This varied membership is both a strength and a challenge. “We have one of the most engaged communities – they aren’t just names on a database. But at the same time, they have very diverse needs,” she says.  

EU collaboration 

Newcomers in the impact space go to EVPA to learn more about how they can play a role in impact investment and connect with peers that have done it before. Others are looking for co-funders or project partners. Then there is EVPA’s close relationship with European Union policy and funding institutions, which also attracts new members.  

“Some come for the deep collaboration that we have with the EU, to get a good understanding of what’s going on among the institutions, and also for us to add some support in accessing EU funding, because we also help provide a platform for dissemination of new funding opportunities,” Bosurgi says.  

The EU has provided financial backing to develop internal competencies at EVPA, allowing the association to carry out research, and jointly create the social impact ecosystem across the continent.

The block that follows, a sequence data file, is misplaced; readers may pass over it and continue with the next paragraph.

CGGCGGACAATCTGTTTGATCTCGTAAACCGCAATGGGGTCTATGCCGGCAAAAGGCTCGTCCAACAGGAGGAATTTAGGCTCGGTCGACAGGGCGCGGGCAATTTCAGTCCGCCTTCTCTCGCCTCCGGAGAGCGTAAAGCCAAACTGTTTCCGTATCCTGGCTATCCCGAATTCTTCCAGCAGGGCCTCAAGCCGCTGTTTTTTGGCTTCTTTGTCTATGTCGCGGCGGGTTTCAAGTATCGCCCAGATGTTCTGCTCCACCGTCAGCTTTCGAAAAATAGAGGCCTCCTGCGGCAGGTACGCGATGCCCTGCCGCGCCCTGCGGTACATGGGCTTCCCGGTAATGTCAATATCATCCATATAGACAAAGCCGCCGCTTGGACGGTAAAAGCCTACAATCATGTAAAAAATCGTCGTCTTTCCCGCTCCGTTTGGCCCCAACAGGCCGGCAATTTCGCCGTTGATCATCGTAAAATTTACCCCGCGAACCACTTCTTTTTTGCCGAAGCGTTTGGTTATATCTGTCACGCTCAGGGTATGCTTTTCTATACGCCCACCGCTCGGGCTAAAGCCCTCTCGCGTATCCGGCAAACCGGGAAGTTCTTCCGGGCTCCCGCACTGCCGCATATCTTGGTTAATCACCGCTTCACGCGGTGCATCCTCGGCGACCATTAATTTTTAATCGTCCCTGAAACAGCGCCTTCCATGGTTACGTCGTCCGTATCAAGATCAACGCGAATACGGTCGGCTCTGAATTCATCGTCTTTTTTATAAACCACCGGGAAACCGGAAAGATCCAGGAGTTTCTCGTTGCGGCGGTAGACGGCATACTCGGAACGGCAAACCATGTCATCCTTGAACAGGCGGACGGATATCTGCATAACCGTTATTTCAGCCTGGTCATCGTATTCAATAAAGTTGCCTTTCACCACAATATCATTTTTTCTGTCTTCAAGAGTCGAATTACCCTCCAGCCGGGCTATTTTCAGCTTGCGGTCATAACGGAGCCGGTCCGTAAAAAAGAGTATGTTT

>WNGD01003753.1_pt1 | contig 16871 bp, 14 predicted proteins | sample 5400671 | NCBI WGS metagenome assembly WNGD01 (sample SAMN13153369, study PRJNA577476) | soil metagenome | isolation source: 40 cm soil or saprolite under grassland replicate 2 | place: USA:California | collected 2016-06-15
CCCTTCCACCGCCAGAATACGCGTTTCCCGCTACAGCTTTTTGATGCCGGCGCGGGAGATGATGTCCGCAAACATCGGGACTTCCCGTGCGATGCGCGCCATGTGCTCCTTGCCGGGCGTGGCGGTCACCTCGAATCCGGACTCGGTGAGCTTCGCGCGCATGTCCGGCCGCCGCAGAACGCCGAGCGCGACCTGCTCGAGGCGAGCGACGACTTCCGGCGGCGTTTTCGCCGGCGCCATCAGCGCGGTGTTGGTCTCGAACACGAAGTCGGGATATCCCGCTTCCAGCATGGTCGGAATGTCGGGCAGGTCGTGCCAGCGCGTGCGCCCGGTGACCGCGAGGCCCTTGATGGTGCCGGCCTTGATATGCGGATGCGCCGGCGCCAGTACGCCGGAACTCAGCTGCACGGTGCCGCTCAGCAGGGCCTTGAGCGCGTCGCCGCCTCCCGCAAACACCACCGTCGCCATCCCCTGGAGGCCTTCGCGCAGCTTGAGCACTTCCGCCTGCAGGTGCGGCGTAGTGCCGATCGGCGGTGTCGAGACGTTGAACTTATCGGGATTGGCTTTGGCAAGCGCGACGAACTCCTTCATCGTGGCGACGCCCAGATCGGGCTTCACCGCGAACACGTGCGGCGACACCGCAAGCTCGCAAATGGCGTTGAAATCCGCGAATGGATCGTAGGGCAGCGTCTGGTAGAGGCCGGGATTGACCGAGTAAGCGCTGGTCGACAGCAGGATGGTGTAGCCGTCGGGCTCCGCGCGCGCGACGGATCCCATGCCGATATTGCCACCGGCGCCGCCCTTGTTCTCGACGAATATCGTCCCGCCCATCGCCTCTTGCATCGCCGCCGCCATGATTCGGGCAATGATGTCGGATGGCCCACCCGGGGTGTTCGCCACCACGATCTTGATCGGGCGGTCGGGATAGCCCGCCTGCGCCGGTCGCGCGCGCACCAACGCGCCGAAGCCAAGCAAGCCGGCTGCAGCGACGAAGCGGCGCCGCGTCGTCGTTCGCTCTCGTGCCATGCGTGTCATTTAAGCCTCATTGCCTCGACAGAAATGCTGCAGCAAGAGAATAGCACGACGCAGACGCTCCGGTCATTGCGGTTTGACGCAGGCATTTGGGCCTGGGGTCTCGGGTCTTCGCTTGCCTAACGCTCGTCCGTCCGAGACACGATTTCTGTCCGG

The relationship has allowed EVPA to develop more of a thought partnership with the EU, rather than just being an implementing partner. EVPA staff also sit on some EU advisory councils.  

“It’s a collaboration that’s working incredibly well for our members, because they can really voice their point of view, and for the European Commission (EC), because it makes sure that funds get disbursed where they need to be and that they have their ears to the ground,” says Bosurgi. 

Competing for funding 

Obtaining funding for higher-risk investments in small-scale social enterprises necessary to establish the sector has always been a challenge. 

Institutions such as the EIB and the European Investment Fund (EIF) have not traditionally targeted or been equipped to handle long-term, so-called “patient”capital investments that require a lot of hands-on support.